In the retro-olivary groove (Arana & Rebollo, 1979; Bustamante, 2007) or post-olivary fissure, the vagus nerve is found, which emerges behind the olive, as do the glossopharyngeal and accessory nerves (Carpenter, 1994).
The following descriptions are made with regard to the vagus nerve. The vagus nerve comes from the medulla oblongata, behind the olive (Sinelnikov, 1977) or lateral to it (Afifi & Bergman, 2006; Monkhouse, 2006; Snell), or in the upper third of its side (Rubin & Safdieh; Tubbs et al.).
The direct cervical stimulation of the vagus nerve at the cervical level was approved a few years ago by the Food and Drug Administration of USA as a viable alternative for the treatment of adult and adolescent epilepsy refractory crisis .
One of these alternatives is the transcutaneous stimulation of the auricular branch of the vagus nerve (ABVN), also known as Alderman's nerve or Arnold's nerve.
Anatomy of the vagus nerves in the region of the lower esophagus and the stomach.
The distribution of the vagus nerves in the stomach.
The most common non-medical treatments currently used are vagus nerve stimulation and the ketogenic diet.
What is vagus nerve stimulation and how does it work?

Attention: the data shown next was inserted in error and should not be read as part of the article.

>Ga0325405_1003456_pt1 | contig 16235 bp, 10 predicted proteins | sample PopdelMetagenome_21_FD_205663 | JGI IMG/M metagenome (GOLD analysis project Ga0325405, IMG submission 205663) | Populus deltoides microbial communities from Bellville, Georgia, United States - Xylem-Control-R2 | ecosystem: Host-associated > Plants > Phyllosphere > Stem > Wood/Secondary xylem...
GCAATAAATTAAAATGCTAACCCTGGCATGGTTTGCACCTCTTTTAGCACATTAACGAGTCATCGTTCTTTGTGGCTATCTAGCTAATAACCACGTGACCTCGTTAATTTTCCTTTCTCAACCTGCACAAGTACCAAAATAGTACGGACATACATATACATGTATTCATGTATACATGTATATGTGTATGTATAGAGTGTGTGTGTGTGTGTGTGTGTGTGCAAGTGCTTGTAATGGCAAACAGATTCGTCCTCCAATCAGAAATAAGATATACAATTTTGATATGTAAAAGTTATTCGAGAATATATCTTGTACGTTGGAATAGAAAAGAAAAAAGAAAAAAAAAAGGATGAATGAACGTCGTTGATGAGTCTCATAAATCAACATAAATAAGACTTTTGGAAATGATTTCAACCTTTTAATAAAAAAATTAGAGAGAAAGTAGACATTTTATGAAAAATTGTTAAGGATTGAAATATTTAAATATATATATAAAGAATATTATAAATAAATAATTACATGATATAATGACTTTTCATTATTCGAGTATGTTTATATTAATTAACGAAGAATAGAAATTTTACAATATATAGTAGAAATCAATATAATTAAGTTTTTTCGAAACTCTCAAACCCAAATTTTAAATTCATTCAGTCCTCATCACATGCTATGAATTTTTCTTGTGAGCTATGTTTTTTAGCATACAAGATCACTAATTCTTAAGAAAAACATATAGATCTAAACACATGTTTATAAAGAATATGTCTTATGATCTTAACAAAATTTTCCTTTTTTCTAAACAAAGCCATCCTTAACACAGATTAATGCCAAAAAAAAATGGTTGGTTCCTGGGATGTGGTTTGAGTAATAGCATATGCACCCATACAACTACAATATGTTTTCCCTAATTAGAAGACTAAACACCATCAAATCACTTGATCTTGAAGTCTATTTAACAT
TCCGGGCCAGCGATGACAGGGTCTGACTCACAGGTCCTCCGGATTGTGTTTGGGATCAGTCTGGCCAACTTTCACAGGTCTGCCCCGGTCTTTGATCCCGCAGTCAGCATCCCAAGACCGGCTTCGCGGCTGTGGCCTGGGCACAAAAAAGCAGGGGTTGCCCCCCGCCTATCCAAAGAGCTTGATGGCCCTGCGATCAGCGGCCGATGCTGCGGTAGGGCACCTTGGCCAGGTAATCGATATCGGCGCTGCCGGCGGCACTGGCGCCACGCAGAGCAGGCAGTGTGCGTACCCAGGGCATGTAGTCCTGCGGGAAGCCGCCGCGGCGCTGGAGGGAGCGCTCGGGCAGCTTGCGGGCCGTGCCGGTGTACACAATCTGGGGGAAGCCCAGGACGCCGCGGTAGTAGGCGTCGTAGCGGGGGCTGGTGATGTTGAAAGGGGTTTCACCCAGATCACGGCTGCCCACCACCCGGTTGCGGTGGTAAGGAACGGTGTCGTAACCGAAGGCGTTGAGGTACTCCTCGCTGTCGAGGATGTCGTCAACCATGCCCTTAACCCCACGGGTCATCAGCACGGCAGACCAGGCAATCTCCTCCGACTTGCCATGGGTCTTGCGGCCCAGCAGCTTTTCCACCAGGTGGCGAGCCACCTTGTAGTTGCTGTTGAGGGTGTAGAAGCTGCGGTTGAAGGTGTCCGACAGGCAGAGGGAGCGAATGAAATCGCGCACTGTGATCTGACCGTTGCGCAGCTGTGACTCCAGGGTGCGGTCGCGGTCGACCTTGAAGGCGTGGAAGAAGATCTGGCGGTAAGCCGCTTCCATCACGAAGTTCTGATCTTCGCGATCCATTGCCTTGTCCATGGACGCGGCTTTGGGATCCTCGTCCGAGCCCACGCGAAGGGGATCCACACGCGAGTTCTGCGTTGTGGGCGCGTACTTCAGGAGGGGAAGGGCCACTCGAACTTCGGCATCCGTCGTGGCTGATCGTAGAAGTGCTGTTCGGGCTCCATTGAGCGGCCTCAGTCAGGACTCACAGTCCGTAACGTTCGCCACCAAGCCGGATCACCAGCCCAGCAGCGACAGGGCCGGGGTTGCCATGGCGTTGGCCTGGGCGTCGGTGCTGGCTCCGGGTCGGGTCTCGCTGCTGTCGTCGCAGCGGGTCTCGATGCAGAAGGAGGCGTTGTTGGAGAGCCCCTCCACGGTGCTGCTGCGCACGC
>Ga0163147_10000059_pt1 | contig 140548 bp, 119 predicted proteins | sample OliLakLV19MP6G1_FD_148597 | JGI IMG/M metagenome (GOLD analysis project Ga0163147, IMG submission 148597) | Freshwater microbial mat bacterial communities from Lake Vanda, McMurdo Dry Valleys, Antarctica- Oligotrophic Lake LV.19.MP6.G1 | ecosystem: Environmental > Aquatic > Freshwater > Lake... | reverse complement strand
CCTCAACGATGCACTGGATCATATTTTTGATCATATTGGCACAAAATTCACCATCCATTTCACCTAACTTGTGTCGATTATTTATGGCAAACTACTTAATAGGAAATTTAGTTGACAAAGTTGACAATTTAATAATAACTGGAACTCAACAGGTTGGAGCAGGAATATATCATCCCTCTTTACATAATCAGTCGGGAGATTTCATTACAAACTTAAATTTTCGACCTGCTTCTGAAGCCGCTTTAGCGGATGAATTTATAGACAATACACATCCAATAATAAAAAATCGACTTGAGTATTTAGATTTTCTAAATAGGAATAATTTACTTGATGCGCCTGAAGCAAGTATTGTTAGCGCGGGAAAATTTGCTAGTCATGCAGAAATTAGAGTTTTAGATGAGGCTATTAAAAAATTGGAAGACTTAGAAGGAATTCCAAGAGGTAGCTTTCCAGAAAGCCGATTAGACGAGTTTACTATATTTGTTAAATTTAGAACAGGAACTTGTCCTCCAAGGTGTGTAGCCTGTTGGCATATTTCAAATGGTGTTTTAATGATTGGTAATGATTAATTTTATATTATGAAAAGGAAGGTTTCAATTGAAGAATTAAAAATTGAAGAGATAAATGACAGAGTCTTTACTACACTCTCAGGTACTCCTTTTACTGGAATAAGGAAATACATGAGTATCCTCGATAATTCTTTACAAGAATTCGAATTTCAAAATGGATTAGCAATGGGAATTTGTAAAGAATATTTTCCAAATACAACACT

Mehdi Djelloul, a postdoctoral researcher, described the anatomical connection between the gut and the brain and presented concrete studies that illustrate the role of the vagus nerve
under inflammatory conditions and how the microbiota is involved in this process, while giving clinical examples that could benefit from modulating the gut-brain-axis.
The FDA approved the first surgically implanted vagus nerve stimulator for epilepsy in 1997.
Silencing norepinephrine-producing brain cells in rats erased the antidepressant effect of vagus nerve stimulation, scientists reported in the Journal of Psychiatric Research in September.
In the United States, only about 3,000 epilepsy surgeries are performed annually and only about an additional 3,500 vagus nerve
stimulators are placed each year.